Will GM’s Car Recalls Encourage Whistleblower Claims?

auto

During this week’s discussion about GM’s auto recalls, OSHA also released a Fact Sheet and guidance on “Filing Whistleblower Complaints Under The Moving Ahead For Progress In The 21st Century Act (MAP21).”  I’m willing to bet that most of you have never heard of this relatively new retaliation law, and when I recently polled a number of my competitors, as well as various OSHA retaliation supervisors, I learned that most of them had not yet seen complaints under this retaliation law.

However, now that OSHA has put out a Fact Sheet on how to file a complaint, it will presumably publicize filing MAP21 claims, as it has aggressively promoted other whistleblower claims.

Like many of the 20+ retaliation laws investigated by OSHA, MAP21 focuses on a particular industry; in this case, “motor vehicle manufacturers, part suppliers, and dealerships.”  The law prohibits these employers from retaliating against their employees for undertaking any of the following activities:

 

  • Providing information relating to any motor vehicle defect or alleged violations of . . . NHTSA vehicle safety standards and the Federal reporting requirements for auto manufacturers, to:

 

–      his or her employer (including auto manufacturers, part suppliers and dealerships), or

 

–      to the U.S. Dept. of Transportation.

 

  • Filing, testifying, assisting or participating in a proceeding concerning any motor vehicle defect or alleged violation of Chapter 301, including NHTSA vehicle safety standards and the Federal reporting requirements for auto manufacturers, or

 

  • Objecting to or refusing to participate in any activity that he or she reasonably believed to be in violation of Chapter 301 or any order, rule, regulation, standard, or ban under Chapter 301.

There have not yet been any reported cases and the last time I checked, OSHA and the Solicitor’s Office had not developed internal guidelines.  Therefore, your guess is as good as mine as to what conduct that would constitute protected activity under the above definitions.  As an example, how broadly will the term “information” provided to your employer be defined?”  Information relating to any motor vehicle defect or alleged violation of Chapter 301 or any order, rule, regulation or standard or the Federal reporting requirements for auto manufacturers” or “ban under 301” could encompass most communications in a manufacturing or other setting.  Quite vague and broad ….

Given the ongoing publicity about auto recalls and penalties accessed against auto manufacturers, motor vehicle and parts manufacturers and dealerships should be careful not to take adverse action against an employee who may later argue that they have engaged in protected conduct.  Carefully document actions taken to show that any alleged protected actions were not the cause of the adverse action.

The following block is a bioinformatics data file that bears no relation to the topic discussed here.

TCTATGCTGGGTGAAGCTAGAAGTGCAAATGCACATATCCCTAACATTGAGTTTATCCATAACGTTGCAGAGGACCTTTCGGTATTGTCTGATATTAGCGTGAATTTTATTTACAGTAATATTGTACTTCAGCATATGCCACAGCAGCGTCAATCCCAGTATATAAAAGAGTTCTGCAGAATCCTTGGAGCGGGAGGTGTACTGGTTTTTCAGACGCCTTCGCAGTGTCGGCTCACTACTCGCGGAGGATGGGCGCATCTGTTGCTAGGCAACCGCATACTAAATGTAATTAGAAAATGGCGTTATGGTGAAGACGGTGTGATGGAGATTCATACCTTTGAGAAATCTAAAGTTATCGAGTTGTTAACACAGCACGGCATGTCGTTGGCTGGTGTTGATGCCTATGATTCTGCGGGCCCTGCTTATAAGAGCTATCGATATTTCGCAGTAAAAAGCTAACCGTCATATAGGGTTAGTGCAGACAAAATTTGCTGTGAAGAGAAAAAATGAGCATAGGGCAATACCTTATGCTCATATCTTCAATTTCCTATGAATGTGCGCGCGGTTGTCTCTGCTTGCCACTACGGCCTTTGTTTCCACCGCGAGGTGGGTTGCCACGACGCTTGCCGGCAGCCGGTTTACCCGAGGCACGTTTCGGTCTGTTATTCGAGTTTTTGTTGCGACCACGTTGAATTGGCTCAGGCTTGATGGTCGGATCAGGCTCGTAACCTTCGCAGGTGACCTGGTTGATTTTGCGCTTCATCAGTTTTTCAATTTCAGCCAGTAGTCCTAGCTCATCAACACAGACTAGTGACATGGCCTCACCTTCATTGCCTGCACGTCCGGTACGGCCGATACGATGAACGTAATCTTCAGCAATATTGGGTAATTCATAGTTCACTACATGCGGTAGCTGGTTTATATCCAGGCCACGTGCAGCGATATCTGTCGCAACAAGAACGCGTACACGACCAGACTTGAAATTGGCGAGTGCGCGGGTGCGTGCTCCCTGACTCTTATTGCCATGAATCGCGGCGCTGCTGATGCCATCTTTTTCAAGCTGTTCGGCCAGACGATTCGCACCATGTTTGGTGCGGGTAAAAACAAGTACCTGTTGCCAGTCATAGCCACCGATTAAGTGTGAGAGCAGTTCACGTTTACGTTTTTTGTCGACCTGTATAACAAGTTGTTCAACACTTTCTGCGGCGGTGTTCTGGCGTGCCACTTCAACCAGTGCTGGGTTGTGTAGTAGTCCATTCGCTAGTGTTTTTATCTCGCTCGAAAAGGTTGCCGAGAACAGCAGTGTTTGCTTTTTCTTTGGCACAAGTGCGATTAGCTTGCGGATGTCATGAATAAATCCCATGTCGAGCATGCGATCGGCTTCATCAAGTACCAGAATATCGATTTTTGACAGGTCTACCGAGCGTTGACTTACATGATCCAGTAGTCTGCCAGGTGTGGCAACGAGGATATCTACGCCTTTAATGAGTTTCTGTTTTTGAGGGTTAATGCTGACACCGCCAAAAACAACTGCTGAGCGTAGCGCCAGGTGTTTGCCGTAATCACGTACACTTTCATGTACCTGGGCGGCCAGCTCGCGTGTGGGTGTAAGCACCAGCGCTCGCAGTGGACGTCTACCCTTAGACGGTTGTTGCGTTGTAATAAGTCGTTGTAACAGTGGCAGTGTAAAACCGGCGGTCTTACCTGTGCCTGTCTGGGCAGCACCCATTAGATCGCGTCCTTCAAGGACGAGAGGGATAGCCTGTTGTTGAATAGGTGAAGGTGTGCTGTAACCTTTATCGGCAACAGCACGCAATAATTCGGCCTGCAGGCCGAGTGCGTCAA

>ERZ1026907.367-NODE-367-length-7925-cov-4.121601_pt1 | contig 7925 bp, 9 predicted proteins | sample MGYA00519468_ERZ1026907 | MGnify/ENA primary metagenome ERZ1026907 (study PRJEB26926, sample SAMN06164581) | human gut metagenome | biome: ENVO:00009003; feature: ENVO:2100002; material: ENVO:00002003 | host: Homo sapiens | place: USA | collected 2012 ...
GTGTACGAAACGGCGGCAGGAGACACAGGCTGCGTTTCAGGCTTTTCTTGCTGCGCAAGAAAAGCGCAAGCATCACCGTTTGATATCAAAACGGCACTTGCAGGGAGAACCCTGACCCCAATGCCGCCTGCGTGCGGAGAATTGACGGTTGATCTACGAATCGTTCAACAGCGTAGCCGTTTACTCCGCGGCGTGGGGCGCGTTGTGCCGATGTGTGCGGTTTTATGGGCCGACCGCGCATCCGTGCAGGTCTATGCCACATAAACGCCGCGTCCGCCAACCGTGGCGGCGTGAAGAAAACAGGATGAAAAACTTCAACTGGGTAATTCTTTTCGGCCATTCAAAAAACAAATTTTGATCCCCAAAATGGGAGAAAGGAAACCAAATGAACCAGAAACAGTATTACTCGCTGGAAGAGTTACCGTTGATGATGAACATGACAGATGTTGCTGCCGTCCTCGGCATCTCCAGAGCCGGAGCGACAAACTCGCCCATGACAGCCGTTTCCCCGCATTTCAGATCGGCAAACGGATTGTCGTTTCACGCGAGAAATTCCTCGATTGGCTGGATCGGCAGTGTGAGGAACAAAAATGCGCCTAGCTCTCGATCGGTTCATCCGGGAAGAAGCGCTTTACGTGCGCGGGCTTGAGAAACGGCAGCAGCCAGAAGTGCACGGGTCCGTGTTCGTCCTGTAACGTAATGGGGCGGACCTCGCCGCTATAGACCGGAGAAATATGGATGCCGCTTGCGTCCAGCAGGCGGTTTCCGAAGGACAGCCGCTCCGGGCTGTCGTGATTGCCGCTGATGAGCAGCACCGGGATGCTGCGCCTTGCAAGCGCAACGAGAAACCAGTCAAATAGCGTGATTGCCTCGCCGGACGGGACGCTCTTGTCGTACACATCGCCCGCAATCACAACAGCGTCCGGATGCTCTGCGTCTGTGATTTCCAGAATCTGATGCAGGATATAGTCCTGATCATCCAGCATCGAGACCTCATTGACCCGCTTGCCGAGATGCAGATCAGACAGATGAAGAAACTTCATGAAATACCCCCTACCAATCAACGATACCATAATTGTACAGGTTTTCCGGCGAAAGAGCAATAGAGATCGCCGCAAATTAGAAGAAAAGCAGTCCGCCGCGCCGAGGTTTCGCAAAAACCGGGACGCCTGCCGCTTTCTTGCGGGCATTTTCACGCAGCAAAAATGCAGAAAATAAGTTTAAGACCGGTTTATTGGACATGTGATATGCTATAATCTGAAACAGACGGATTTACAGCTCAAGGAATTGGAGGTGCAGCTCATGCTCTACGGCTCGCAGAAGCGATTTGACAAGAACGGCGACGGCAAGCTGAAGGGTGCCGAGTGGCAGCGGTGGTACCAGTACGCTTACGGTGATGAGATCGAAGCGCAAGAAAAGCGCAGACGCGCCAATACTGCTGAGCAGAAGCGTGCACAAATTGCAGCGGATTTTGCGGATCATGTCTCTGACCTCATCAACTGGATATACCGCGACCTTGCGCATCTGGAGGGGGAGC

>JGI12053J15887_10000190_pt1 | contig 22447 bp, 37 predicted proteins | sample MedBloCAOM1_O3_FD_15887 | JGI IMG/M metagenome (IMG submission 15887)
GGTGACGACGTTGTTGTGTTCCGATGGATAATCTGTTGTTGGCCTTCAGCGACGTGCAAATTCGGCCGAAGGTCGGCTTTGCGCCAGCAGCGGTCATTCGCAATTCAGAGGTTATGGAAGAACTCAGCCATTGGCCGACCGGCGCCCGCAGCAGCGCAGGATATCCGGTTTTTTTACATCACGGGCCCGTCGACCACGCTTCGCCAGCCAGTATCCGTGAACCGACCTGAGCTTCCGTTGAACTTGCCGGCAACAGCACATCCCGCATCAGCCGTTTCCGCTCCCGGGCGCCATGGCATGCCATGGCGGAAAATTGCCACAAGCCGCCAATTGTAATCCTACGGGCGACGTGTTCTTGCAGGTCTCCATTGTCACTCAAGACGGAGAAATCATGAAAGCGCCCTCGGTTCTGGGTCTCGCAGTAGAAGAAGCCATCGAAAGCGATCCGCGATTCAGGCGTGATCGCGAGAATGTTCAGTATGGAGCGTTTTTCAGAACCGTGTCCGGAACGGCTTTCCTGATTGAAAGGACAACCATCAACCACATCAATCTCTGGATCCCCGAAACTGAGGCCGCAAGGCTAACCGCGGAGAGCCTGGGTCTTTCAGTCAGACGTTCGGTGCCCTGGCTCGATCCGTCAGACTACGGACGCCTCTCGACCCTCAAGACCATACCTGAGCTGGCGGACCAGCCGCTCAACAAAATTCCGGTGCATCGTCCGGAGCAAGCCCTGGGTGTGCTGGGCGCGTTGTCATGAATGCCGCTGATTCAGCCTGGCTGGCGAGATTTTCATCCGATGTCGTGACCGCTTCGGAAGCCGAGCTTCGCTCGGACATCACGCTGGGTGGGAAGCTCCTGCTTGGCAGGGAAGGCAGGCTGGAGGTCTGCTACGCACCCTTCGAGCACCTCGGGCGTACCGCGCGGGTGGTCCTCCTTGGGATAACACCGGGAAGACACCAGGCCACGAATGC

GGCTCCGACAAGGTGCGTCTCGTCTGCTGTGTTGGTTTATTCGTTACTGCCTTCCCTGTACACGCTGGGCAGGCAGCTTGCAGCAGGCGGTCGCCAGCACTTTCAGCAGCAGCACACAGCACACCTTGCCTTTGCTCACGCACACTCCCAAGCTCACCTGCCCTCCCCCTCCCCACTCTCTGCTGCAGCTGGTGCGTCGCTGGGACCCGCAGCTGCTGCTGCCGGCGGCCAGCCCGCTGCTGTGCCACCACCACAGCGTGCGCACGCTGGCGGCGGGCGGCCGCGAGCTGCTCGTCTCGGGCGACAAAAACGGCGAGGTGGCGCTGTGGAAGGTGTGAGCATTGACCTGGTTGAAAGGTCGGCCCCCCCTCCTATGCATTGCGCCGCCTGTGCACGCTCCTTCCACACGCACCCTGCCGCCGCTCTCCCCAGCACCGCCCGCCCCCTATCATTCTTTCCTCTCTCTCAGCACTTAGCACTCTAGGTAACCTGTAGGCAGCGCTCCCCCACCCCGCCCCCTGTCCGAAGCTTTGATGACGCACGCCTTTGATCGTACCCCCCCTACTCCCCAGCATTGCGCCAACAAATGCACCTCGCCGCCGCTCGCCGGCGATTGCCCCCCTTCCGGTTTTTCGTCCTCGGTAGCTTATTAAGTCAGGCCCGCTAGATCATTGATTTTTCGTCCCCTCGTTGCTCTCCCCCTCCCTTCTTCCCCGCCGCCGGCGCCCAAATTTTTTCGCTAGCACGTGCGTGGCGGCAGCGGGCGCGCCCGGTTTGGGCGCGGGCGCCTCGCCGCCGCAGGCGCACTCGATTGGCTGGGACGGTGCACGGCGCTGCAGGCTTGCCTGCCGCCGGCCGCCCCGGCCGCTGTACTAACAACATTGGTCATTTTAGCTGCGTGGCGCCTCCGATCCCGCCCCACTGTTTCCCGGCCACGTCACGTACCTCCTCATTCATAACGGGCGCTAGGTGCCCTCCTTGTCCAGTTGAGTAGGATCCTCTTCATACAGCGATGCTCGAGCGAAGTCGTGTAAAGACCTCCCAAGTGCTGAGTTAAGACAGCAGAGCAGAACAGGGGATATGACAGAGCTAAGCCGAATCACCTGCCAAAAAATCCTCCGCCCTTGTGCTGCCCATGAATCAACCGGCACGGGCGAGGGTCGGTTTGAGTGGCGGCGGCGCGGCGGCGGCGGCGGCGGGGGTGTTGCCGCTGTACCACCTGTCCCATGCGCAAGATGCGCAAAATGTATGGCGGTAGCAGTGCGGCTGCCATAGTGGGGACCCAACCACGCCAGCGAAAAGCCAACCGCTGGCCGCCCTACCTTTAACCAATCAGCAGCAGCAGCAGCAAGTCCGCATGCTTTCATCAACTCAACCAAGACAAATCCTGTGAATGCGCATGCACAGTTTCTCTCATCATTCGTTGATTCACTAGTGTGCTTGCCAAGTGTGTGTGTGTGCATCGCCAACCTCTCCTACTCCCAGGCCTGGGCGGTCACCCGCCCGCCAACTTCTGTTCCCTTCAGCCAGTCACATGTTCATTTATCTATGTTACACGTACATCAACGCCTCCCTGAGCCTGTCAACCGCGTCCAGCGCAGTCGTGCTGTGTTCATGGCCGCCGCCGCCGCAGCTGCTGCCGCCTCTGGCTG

Howard

About mavity2012

I am a Senior Partner operating out of the Atlanta office of Fisher & Phillips LLP, one of the Nation’s oldest and largest management employment and labor firms. My practice is national and keeps me on the road or in one of our 28 offices about 50 percent of the time. I created and co-chair the Firm's Workplace Safety and Catastrophe Management Practice Group. I have almost 29 years of experience as a labor lawyer, but rely even more heavily on the experience I gained in working in my family's various businesses, and through dealing with practical client issues. Employers tell me that they seldom meet an attorney who delivers on his promise to provide practical guidance and to be a business partner. As a result, some executives probably use different terms than “practical” to describe my fellow travelers in the profession. I don't enjoy the luxury of being impractical because I spend much of my time on shop floors and construction sites dealing with safety, union and related issues which are driven by real world processes and the need to protect and get the most out of one's most important business assets ... its employees. That's one of the reasons that I view safety compliance as a way to also manage problem employees, reduce litigation and develop the type of work environment that makes unions unnecessary. Starting out dealing with union-management challenges and a stint in the NLRB have better equipped me to see the interrelationship of legal and workplace factors. I am proud also of my experience at Fisher & Phillips, where providing “practical advice” is second only to legal excellence among the Firm’s values. Our website lists me as having provided counsel for over 225 occasions of union activity, guided unionized companies, and as having managed approximately 450 OSHA fatality cases in construction and general industry, ranging from dust explosions to building collapses, in virtually every state. I have coordinated complex inspections involving multi-employer sites, corporate-wide compliance, and issues involving criminal referral. As a full labor lawyer, I oversee audits of corporate labor, HR, and safety compliance. I have responded to virtually every type of day-to-day workplace inquiry, and have handled cases before the EEOC, OFCCP, NLRB, and numerous other state and federal agencies. At F & P, all of us seek to spot issues and then rely upon attorneys in the Firm who concentrate on those areas. No tunnel vision. I teach or speak around 50 times per year to business associations, bar and professional groups, and to individual businesses. I serve on safety committees at three states’ AGC Chapters, teach at the AGC ASMTC
This entry was posted in discipline and discharge, discrimination, manufacturing, OSHA, whistleblower/retaliation and tagged , , , , . Bookmark the permalink.

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